May 2011
Volume 52, Issue 6
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Letters to the Editor  |   May 2011
Author Response: Role of Higher Dietary Carbohydrate Intake in Cataract Development
Author Affiliations & Notes
  • Chung-Jung Chiu
    Jean Mayer U.S. Department of Agriculture Human Nutrition Research Center on Aging, Tufts University, Boston, Massachusetts.
  • Allen Taylor
    Jean Mayer U.S. Department of Agriculture Human Nutrition Research Center on Aging, Tufts University, Boston, Massachusetts.
Investigative Ophthalmology & Visual Science May 2011, Vol.52, 3594. doi:10.1167/iovs.11-7614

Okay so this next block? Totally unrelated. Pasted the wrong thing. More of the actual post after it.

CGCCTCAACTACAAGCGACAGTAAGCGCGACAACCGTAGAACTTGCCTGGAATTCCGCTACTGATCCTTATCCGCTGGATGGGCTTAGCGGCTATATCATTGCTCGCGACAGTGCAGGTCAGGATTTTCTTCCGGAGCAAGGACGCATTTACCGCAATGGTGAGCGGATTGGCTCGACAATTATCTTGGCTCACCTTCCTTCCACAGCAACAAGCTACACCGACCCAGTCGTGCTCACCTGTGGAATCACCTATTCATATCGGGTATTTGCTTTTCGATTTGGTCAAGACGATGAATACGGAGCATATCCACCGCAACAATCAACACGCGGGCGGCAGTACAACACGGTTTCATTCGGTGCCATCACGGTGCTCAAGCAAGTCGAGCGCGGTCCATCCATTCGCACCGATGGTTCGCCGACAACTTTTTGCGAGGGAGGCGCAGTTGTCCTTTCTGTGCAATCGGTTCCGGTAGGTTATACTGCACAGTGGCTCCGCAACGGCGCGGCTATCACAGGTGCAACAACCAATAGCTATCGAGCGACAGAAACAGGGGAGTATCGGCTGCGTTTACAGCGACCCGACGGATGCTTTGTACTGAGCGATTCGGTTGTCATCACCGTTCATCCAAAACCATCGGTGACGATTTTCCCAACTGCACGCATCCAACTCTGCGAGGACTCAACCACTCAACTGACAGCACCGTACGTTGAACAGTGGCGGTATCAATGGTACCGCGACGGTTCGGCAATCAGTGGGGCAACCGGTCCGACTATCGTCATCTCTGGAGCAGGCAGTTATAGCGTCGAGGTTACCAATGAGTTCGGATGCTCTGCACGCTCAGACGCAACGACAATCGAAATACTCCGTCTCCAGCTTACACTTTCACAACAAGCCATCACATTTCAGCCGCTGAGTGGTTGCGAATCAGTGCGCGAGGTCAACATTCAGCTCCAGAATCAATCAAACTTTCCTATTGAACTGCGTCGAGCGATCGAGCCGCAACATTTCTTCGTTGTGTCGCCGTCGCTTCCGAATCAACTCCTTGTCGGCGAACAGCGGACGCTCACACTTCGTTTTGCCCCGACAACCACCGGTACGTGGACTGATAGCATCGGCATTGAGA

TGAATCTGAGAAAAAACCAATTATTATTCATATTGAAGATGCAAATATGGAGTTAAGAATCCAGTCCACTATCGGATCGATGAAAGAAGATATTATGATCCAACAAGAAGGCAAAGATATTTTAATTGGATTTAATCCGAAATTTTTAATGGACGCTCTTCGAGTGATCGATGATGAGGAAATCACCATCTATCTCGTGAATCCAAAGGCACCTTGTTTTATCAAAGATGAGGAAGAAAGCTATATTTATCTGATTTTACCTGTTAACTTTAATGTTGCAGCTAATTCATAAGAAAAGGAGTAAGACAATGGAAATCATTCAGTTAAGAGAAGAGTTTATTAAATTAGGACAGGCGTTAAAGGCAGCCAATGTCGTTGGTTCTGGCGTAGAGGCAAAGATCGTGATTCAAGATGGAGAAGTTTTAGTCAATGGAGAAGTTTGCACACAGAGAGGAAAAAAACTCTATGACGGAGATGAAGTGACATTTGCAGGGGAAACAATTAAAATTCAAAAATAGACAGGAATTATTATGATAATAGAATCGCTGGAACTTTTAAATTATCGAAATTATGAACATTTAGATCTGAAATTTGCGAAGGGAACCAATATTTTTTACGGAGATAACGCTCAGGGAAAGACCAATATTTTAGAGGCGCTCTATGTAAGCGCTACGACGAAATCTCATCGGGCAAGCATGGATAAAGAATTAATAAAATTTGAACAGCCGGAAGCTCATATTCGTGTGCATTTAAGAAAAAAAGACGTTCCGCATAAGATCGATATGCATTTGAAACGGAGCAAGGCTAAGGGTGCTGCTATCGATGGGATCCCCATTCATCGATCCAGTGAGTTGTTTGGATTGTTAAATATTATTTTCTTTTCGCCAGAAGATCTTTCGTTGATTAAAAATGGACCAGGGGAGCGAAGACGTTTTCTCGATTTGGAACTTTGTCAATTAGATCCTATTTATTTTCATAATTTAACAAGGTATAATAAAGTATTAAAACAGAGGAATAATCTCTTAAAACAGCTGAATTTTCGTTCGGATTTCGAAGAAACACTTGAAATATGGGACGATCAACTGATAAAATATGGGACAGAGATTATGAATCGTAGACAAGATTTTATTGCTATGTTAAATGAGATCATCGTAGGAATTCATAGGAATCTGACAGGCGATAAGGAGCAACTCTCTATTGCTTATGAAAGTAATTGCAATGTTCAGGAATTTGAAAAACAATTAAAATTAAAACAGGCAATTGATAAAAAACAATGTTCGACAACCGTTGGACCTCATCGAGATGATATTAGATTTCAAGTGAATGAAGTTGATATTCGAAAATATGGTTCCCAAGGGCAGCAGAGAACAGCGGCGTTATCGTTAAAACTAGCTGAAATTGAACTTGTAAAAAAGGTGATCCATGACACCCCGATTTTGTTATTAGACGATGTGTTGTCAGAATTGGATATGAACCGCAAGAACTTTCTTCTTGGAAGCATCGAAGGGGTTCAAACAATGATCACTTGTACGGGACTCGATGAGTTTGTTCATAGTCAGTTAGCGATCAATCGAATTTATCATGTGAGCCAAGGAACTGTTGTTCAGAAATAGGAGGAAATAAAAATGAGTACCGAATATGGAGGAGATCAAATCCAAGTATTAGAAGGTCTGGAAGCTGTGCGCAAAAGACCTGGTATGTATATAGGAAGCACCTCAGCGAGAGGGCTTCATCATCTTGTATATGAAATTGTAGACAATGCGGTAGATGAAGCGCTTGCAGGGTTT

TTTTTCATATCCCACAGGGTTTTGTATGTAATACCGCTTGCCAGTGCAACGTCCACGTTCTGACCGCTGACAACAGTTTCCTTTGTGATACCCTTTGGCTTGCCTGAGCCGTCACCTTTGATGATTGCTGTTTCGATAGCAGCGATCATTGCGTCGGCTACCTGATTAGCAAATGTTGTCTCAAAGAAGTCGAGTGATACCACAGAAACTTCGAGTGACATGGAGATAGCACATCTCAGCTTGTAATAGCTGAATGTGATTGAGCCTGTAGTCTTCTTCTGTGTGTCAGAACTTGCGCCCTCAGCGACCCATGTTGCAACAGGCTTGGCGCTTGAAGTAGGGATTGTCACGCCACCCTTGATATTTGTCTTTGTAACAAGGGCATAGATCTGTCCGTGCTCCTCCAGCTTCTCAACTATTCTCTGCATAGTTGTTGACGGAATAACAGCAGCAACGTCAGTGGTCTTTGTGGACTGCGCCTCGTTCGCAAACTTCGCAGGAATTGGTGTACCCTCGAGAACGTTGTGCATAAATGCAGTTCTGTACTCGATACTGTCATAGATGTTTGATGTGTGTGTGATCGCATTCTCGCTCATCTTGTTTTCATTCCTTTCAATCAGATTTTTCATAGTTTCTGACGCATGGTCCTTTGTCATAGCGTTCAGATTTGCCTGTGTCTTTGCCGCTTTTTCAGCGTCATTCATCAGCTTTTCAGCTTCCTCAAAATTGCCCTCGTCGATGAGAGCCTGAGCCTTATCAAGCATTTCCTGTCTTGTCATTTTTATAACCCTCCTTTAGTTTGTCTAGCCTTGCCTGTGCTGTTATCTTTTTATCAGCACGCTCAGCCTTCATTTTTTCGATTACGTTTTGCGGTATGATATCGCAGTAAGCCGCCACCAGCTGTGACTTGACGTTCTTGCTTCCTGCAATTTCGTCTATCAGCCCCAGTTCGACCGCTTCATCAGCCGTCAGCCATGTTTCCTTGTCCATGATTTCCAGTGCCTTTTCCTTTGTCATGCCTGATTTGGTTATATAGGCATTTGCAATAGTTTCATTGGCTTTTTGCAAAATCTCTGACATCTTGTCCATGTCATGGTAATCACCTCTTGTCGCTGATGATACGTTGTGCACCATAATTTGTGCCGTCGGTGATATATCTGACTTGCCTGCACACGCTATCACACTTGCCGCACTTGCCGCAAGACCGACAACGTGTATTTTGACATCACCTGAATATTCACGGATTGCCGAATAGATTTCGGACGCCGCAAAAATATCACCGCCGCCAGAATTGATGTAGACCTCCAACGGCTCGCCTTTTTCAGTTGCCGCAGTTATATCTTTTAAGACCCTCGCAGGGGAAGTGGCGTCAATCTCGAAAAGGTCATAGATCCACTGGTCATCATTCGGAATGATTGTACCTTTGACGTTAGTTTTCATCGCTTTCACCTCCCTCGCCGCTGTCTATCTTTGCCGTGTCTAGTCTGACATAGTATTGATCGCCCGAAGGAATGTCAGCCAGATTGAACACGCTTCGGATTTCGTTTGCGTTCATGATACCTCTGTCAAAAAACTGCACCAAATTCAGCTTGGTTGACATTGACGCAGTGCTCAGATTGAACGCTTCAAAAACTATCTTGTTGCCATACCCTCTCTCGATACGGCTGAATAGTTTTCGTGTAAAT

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      Chung-Jung Chiu, Allen Taylor; Author Response: Role of Higher Dietary Carbohydrate Intake in Cataract Development. Invest. Ophthalmol. Vis. Sci. 2011;52(6):3594. doi: 10.1167/iovs.11-7614.

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The authors thank Drs. Costagliola, Lobefalo, and Gallenga for their interest and comments regarding our paper, “Dietary carbohydrate in relation to cortical and nuclear lens opacities in the Melbourne Visual Impairment project.” 1